Why We Shouldn’t Let Direct Mail Die
When was the last time, if ever, you got a piece of mail at work? In the digital marketing age, it has become way more common for virtual mailboxes to be filled with mail from B2B companies than actual mailboxes. Email has made it easier to target more people in less time, thus decreasing the overall cost to appointment. This might explain why, according to a study by Mondo, companies planned to increase their digital marketing spend by 80% over the next year. However, there can still be value in a high quality B2B direct mailing campaign even at the increased cost. Sometimes that extra investment can have huge impacts on a company’s bottom line.
1. Makes it easier to target high value contacts
When trying to reach high-level decision makers, Executive Assistants can quickly turn into every salesperson’s worst nightmare. They can make getting your message to a key contact at the company rather difficult. High-level contacts at even midsize companies are getting tons of emails and calls in a day, and often their assistant is filtering it out for what they feel is the most important information. With direct mail, a high-level decision maker is often the one opening their own mail making it easier to get your message directly to the top of an organization.
2. Thirty times the response rate of email
According to a study by the Direct Marketing Association, direct mail boasts an average response rate of 4.4%, which is amazing compared to the average email response rate of 0.12%. This means that while you can bombard everyone across your target market with an email, you still may not be setting the amount of appointments you need. On the other hand, spending a little more time and effort on a customized direct mailer to key contacts at companies in your target market can get you a better response and in the end better appointments.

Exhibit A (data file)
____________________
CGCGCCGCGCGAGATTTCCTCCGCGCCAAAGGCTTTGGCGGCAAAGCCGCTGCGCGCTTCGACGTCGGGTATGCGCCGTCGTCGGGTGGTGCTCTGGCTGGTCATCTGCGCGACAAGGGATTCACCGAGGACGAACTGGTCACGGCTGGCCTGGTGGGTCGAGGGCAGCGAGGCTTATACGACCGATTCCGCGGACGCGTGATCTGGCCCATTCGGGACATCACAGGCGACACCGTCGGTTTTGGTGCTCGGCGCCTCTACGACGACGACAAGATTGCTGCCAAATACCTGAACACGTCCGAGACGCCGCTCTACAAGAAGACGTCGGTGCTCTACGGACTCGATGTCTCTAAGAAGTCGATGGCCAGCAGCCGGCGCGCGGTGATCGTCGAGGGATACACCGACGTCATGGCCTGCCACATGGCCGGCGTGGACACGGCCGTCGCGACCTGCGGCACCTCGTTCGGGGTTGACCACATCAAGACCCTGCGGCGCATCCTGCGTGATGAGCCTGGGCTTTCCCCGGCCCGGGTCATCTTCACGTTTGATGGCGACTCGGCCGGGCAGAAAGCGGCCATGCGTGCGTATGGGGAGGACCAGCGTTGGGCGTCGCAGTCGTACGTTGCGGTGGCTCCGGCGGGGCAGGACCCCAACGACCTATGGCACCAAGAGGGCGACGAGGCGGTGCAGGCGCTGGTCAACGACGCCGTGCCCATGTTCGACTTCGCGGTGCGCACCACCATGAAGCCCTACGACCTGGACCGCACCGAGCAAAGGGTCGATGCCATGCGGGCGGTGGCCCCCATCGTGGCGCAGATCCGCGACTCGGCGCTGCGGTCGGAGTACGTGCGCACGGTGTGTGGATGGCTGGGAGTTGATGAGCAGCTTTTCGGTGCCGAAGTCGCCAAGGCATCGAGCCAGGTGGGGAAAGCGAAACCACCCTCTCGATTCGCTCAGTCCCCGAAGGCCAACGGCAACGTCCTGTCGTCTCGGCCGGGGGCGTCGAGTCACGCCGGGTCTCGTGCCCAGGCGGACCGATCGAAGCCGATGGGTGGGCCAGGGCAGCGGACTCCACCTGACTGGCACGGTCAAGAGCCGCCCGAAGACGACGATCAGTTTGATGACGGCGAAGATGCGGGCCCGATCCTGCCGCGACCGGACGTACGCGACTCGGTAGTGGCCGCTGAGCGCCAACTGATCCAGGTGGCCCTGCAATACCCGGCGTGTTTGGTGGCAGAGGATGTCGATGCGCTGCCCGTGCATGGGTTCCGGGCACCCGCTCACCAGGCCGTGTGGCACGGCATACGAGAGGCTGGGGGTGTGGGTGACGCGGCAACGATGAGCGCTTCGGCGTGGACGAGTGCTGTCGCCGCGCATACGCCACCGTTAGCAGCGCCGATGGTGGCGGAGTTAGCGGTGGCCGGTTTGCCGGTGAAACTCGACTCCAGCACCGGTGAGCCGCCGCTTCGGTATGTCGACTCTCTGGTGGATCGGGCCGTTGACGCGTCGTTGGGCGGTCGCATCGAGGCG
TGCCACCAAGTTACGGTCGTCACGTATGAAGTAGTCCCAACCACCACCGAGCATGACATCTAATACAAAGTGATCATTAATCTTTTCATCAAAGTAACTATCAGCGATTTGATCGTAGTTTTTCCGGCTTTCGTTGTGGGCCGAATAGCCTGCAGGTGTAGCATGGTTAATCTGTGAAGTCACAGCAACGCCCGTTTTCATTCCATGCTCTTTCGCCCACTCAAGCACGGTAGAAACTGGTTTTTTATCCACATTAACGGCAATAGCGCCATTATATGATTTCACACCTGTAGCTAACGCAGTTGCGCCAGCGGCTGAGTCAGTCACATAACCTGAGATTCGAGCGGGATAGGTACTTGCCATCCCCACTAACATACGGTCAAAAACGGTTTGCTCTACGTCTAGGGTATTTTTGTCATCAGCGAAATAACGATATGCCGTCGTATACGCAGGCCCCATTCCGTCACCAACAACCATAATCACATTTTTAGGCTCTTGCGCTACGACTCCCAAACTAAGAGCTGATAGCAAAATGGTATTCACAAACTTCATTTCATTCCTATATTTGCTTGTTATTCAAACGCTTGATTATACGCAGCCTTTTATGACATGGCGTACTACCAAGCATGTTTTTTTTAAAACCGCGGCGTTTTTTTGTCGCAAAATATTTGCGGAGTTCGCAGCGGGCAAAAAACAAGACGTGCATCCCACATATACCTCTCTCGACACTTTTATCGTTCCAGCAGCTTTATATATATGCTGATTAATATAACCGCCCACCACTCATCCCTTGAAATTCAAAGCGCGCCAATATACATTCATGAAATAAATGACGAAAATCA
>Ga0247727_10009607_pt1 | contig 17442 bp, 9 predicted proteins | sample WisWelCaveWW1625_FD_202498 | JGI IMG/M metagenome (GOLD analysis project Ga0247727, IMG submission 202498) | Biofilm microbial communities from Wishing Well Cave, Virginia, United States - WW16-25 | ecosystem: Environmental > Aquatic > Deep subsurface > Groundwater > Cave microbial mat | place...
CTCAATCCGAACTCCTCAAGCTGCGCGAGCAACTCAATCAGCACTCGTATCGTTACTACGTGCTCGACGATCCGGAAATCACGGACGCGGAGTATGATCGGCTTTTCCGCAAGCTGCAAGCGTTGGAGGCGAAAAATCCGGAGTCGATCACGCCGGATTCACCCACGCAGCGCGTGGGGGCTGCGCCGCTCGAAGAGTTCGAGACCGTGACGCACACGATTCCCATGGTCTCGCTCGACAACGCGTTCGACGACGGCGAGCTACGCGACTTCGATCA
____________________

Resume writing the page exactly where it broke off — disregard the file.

3. Direct mail causes action NOW
In the same study by the Direct Marketing Association, 79% of leads said that they would deal with a piece of mail right away compared to only 45% for an email. Often with email, it can be easily lost in the multitude of messages in a leads inbox. We all like to think we can come back to an email later, which is how you end up like me with 100 marked emails that I promised to get back to when I had more time. With direct mail, there is a push for response since people feel like they are more likely to lose a piece of paper. By putting direct dials for your sales team, and even email addresses, you force a call to action even if the message is the same as an email.
4. The value proposition means more when it comes in the mail
A value proposition is the key to any good marketing piece. Why should the lead choose you over anyone else? According to the Direct Marketing Association, 56% think printed marketing is the most trustworthy of all marketing channels. Therefore, a direct mail piece can easily sell your value to a potential client than even the most well crafted email. Throw in a personalized message to the lead and an info graphic that is relevant to their industry, and your direct mailer just went a whole lot farther in securing a new client for your company.
Email marketing has its perks when it comes to generating sales, however the extra time and money on a direct mail strategy can open markets in ways emails never could. Do I think everyone should close out of their email, bust open Word and start writing letters? No; but if there is a challenging market, a need for executive buy-in, or just a new idea for the company on the horizon, I suggest giving direct mail a try. Because, 80% of people say they enjoy receiving mail and nothing says that mail can’t be used to improve your company’s sales along the way.
Author, Allison McLaughlin
Manager Data Strategy at LeadJen